News & Views Monday, April 22, 2019

Take a Trip With Your Young String Players Wednesday, March 06, 2019

recommended by Dan C., Orchestra Specialist

Not only can you teach new musical concepts to your young players, you can give them some geographical references along the way. Stanton’s always looks for pieces that give everyone interesting parts to play along with many learning opportunities, and these are no exception. Travel to Mexico, England and Ireland with these three winners at the grade 1 to 1½ level and bring the audience along for the ride. You could even add a social studies lesson if you’d like.

cfn-bas77-fSound the Trumpets arr. Deborah Baker Monday, Grade 1
Reminiscent of “Simple Gifts,” another Shaker tune, this one was originally called “Mother’s Golden Trumpet” and appeared in a collection for Christmas. It could be used on a holiday concert, but would easily fit in any musical presentation. It could also be used within a cross-cultural curriculum. There is some part-independence, with cascading entrances plus always-solid, veteran arranger Ms. Monday scored it especially for equal playing among sections. There are some quirky, odd-measure phrases typical of this “old-timey” music which adds to the charm. Perfect for starting out your second year players at the beginning of the school year.

kendor-8301-fHuevos Rancheros by George T. Brueh, Grade 1+
Here’s a catchy tune inspired by a popular Mexican breakfast! Your first and/or second year players will have a blast with this little Latin loop-de-loop. There are suggestions on the score to help teach the syncopated Latin rhythms. Cellos and basses keep a groove going, but sometimes join the others in rhythmic unisons, and everybody gets to remember where to lay in the C naturals. Buen Apetito!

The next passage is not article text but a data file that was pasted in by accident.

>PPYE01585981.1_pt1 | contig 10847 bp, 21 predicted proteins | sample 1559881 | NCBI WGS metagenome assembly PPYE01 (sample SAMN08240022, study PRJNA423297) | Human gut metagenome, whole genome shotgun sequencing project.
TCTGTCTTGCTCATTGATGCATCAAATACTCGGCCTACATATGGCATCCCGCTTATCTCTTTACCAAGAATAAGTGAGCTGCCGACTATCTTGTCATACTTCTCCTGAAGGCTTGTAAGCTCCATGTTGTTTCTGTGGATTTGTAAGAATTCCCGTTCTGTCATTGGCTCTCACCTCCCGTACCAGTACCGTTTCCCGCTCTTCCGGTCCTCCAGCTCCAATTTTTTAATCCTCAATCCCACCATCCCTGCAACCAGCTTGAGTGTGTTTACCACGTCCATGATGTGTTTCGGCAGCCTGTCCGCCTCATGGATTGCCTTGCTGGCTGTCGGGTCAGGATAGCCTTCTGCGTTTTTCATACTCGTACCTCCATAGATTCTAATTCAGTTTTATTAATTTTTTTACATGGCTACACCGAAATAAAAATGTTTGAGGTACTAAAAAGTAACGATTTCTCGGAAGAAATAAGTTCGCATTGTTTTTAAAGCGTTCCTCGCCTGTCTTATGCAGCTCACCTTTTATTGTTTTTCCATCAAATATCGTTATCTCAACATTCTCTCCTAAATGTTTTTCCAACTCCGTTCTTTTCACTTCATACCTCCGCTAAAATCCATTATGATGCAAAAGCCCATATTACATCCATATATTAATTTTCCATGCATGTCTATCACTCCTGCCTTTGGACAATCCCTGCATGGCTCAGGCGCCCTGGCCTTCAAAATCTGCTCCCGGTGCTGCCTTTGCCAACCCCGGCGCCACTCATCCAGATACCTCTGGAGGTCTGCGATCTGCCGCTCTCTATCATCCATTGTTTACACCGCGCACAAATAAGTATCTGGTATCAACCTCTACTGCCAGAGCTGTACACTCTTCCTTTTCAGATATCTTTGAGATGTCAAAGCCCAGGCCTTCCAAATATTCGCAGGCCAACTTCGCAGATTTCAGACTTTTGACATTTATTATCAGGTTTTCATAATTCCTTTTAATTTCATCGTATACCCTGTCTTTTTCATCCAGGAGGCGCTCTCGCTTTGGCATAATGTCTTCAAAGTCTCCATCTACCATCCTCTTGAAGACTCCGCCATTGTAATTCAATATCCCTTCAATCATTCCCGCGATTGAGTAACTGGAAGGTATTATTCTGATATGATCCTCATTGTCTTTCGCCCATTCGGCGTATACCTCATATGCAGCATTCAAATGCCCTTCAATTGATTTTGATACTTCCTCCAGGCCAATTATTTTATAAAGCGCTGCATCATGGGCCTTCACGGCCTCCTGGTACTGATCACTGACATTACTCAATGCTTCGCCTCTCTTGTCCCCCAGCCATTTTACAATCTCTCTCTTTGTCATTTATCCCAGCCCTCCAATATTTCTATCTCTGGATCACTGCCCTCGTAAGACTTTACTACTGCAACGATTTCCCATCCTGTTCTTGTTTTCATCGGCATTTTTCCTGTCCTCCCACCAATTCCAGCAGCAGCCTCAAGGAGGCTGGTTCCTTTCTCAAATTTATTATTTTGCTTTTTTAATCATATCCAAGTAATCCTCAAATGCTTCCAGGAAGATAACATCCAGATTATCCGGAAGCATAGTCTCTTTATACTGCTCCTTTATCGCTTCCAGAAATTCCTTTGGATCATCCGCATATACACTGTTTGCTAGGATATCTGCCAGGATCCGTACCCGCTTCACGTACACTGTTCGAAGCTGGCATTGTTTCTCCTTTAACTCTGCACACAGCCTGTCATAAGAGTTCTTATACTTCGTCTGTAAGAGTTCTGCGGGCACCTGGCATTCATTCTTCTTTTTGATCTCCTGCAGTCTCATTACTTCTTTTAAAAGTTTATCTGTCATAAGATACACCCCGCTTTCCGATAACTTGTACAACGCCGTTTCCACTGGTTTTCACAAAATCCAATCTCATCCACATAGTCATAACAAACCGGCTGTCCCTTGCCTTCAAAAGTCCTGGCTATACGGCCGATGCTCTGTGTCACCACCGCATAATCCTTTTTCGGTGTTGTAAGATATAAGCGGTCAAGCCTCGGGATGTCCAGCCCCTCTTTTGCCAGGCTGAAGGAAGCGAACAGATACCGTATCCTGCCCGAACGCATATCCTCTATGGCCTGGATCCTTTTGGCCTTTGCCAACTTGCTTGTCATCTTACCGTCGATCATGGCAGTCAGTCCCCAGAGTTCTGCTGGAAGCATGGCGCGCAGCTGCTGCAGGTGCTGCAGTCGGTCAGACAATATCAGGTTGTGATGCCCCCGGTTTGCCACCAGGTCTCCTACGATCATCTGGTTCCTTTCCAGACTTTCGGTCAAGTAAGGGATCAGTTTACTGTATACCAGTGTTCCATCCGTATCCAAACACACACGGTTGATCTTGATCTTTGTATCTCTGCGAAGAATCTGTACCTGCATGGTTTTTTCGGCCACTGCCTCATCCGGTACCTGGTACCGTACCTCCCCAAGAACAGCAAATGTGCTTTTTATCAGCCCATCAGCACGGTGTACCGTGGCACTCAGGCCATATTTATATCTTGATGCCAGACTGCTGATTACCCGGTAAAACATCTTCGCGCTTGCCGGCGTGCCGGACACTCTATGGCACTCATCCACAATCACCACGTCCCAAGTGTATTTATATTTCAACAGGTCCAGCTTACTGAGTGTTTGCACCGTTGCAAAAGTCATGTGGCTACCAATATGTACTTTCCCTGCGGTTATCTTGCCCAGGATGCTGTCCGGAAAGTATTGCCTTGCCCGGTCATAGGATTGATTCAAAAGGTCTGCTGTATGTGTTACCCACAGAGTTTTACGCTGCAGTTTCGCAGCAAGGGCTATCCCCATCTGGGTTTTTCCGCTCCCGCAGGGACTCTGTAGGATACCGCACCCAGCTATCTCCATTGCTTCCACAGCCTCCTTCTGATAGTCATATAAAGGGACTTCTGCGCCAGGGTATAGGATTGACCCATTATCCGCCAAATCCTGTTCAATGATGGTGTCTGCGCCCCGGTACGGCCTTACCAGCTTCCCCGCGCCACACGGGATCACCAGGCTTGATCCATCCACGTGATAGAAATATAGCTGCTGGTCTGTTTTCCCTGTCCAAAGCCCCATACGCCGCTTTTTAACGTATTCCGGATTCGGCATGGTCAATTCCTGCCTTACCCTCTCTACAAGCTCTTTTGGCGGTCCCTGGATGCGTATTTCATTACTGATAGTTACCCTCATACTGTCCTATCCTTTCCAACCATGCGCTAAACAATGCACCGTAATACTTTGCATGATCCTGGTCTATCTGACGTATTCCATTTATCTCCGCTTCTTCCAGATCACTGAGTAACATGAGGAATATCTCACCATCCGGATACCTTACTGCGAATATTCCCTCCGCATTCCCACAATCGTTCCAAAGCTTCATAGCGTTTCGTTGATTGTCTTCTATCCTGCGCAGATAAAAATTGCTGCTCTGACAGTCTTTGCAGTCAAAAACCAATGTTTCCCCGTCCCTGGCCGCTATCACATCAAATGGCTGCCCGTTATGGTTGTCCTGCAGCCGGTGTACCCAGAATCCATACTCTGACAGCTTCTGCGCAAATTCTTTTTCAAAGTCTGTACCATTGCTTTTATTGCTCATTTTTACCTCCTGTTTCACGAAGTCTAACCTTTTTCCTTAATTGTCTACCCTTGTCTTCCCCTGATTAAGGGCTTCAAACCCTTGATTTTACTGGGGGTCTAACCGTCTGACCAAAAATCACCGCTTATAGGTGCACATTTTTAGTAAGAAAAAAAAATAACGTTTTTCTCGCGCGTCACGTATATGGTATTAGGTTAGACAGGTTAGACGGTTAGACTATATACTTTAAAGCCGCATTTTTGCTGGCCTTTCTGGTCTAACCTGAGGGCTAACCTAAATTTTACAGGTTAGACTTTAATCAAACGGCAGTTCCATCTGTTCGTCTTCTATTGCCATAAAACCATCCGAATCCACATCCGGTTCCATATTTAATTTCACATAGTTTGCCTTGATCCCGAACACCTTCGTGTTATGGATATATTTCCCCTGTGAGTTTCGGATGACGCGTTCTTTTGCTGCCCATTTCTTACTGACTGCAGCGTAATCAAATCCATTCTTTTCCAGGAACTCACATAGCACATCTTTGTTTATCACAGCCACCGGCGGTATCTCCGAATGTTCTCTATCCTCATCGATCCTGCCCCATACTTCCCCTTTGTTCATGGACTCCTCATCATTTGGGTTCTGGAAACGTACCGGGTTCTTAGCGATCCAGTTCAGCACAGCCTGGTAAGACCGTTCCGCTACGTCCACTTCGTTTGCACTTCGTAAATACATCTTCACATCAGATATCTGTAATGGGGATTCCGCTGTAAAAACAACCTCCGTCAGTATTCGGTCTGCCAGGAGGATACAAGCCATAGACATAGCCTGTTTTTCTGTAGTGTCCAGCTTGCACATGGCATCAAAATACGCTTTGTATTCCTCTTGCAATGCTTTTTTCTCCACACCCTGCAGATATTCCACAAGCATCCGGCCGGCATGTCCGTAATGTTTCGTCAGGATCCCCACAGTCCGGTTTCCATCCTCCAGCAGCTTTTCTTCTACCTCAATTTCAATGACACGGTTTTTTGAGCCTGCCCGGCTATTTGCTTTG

fjh-st6458-fWhere the River Shannon Flows arr. Brian Balmages, Grade 1.5
Young players often like to play loud and fast, but every now and then they need to play sweet and slow to build maturity and musicality plus develop their listening skills and their sense of ensemble. Here is the perfect Grade 1.5 piece to that end. Starting with the eponymous, beautiful Irish love song, Brian Balmages uses his unique orchestrating skills and lush harmonic sense to weave the melody through an increasingly complex series of textures and colors without using any rhythms more involved than quarter notes or any notes out of first position, except for basses. Fourth fingers are recommended in the violins and violas to avoid open strings for a less strident tone. The piece has a natural flow at almost any tempo, but you won’t want to take it too fast. The melody in cellos and basses adds some subtle moments of tension as the piece moves toward its glorious climax. Don’t let this one slip your attention. It is absolutely stunning.

About the Author:
Dan C. has worked at Stanton’s since 1979, primarily with orchestra music and print promotions. A “working” musician, he’s a classical cellist, a rock & jazz bassist and a folk & country guitarist/singer. His free time is spent with family or reading, gardening, cycling and working puzzles. His series of musical puzzles (RP3 Rebus Puzzle Picture People) can be found on the Stanton’s Facebook page each Sunday. He also has a reputation as a pretty good joke teller. Seriously.

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